Will it get clean enough to eat?

Published on Thu, Jan 31, 2002 by Meg Olson

Read More News

Will it get clean enough to eat?

By Meg Olson

Hundreds of oyster fanciers and clean water fans came to the Drayton Harbor Shellfish Protection District Advisory Committee’s (DHSPDAC) open house last weekend to try and learn more about the tangled web of possible sources of and solutions to pollution in the harbor.

“Let’s try and make sense of all this and get it together as one body of work we can deal with as a community,” said committee chairman Geoff Menzies. Over a dozen groups, from state agencies to citizen’s organizations and tribes, have their hand in water quality issues in Drayton Harbor, and at least four different groups are independently gathering data about fecal coliform levels in the harbor and fresh water sources that feed it. Menzies hopes bringing all the data together will help focus efforts to clean up the water and eventually encourage the state department of health to resume monthly testing in the harbor that could lead to it being reopened to shellfish harvesting.

While Menzies talked pollution inside, Charlie Hawkins cooked up an endless stream of oysters outside. Courtesy of Blau Oyster Company in Samish Bay, the oysters were an edible reminder of what could be harvested in Blaine if water quality improves enough to upgrade the harbor for shellfish growing.

Through a Puget Sound Restoration Fund project, a volunteer community oyster farm has seeded two acres of prime Drayton Harbor mud. “That’s the magic of Drayton Harbor,” said Menzies, proudly holding up a cluster of oysters that look almost ready to eat. “They’ve got to fatten up now,” he said. Even more importantly, the harbor needs to be cleaned up in the three years before they need to be harvested.

The shellfish advisory district has been working on improving water quality in the harbor since the state first closed a portion of the harbor in 1995. The entire harbor is now a prohibited growing area. Is it feasible to think enough progress to clean up the water can be made in three years when the last six have seen it get worse?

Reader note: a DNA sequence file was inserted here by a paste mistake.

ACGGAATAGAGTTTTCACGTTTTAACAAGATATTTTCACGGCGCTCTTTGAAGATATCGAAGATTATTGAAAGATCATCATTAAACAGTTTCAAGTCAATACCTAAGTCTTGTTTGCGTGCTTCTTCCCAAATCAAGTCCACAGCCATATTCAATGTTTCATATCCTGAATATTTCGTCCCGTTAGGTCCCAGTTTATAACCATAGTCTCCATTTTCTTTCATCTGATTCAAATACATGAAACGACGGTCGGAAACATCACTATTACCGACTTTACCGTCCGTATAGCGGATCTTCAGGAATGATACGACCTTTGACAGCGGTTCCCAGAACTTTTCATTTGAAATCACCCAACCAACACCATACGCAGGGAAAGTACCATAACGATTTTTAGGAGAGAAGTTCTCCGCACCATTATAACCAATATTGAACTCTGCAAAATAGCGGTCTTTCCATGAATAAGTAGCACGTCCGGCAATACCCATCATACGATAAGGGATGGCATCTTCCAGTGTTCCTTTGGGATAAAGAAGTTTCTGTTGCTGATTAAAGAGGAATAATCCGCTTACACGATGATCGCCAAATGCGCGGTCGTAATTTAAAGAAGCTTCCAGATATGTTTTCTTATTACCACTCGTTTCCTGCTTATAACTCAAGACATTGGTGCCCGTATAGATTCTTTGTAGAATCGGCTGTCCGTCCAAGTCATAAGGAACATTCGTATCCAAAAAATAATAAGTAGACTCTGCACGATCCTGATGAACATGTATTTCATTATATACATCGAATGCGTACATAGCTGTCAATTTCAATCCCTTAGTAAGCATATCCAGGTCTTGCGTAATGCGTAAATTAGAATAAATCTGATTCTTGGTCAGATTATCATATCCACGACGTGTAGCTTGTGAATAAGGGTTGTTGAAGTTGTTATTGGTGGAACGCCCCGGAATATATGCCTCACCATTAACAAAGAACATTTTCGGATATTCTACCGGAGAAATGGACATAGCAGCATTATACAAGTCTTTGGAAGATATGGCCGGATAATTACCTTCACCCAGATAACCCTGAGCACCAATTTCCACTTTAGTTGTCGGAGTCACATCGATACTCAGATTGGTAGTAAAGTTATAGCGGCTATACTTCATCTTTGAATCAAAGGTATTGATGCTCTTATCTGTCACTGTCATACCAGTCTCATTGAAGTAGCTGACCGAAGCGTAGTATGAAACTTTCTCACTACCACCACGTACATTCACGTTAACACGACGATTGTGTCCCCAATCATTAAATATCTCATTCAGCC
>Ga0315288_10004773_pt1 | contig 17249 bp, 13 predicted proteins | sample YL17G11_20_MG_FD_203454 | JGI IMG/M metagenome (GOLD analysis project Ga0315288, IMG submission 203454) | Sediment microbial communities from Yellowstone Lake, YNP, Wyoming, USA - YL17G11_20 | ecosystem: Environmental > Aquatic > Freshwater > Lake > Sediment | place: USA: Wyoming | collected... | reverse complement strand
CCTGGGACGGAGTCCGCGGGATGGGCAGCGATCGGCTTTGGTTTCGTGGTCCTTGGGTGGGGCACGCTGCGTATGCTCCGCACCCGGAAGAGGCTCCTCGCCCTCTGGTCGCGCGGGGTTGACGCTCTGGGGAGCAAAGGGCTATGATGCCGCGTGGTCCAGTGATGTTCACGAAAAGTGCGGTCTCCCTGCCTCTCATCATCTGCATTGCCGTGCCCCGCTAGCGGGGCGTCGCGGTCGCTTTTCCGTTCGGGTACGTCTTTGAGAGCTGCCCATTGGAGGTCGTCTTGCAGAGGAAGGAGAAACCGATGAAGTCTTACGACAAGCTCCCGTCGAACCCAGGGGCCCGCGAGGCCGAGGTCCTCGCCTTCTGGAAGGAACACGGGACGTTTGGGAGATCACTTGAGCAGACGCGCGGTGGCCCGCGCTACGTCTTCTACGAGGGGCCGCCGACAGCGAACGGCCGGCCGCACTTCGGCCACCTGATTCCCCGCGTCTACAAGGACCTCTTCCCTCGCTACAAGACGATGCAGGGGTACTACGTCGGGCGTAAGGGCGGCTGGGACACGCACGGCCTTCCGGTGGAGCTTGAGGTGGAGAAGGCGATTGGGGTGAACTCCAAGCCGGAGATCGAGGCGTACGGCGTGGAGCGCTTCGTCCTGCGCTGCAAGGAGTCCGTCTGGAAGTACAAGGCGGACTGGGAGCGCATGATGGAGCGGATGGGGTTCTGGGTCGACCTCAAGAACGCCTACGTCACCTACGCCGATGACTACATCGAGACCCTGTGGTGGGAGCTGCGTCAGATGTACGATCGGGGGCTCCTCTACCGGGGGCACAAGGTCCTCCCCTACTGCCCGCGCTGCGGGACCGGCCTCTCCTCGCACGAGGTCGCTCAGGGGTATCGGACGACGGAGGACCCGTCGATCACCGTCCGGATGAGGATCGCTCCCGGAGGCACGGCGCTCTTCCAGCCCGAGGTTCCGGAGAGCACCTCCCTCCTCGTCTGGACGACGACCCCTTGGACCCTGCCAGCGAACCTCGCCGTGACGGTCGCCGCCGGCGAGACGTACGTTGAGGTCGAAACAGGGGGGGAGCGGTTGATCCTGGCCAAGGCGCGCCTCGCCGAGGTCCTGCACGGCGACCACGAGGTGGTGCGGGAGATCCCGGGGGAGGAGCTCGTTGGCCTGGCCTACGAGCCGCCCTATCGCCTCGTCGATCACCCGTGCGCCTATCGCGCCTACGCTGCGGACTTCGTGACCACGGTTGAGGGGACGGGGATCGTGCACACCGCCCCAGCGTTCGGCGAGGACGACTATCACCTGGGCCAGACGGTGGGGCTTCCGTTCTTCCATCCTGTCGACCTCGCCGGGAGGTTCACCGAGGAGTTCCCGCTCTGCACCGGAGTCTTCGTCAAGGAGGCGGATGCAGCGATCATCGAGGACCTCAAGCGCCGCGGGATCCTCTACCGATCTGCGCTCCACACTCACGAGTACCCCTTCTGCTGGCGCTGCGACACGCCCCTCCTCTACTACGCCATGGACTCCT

“There are a lot of people stepping up to this issue now,” said Betsy Peabody from the Puget Sound Restoration Fund. “I think it can happen. Other efforts have fallen short because they’ve skirted around the big things. “If we’re able to get support for a regional sewer we have a chance.”

Mary Hrutfiord, whose family has cattle on land bordering one of the creeks that flow into the harbor, believes there was a limit to what can be done about fecal coliform pollution, that can come from everything from seals to humans. “We’re doing our part, we’ve got all our ducks lined up, but there are natural processes going on. I don’t know if it can be cleaned up.”

Hawkins, a member of the advisory committee, was also cautious. “I don’t know,” he said. “We’re making progress but a lot of things need to happen.” At the top of Hawkins’ list of priorities were tackling high fecal coliform levels in the marina and improving stormwater control and treatment.

Fellow committee member Bjorn Hrutfiord was skeptical that the harbor could be cleaned up in time for the oyster harvest but felt eventually the problem would be solved. Hrutfiord laid some of the blame for the closure on the state department of health’s method for determining whether a body of water is safe for growing shellfish. “If you’re bad they go away and stop taking samples, so how do you get the door back open?” he asked. “There’s not only a problem in the water but on the shore.”

The state department of health (DOH) requires growing areas to meet the state standard for the most recent 30 samples taken from 12 stations in the harbor. Once a body of water is classed as prohibited, testing is dropped from once a month to every other month until major steps are taken to solve the problem.

DOH shellfish specialist Don Lennartson said they are now taking six samples a year but he’s working to increase the frequency. “Generally I think things are looking better and better,” he said. “I believe the steps that have been taken, especially by the city and the county conservation corps along the creeks, are beginning to make a difference. A lot of the high values are residual from previous years.”

County council member Seth Fleetwood applauded DHSPDAC efforts but wondered if they could do much more without additional resources. “If the efforts of the DHSPDAC thus far can’t do it, then I might say it can’t happen,” he said. “They’re being so comprehensive they need help.”
Ami Stillin, newly appointed shellfish coordinator for the county, was cautiously optimistic. “I think it’s good to shoot for a goal,” she said. “It helps to get more people motivated and then maybe we can get more done.”

David Riley, a volunteer oyster farmer and member of Friends of Semiahmoo Bay used a baseball metaphor. “It’s like the last innings of a game. We hope we’re going to pull through if we get enough good people on the team.” .

Back to Top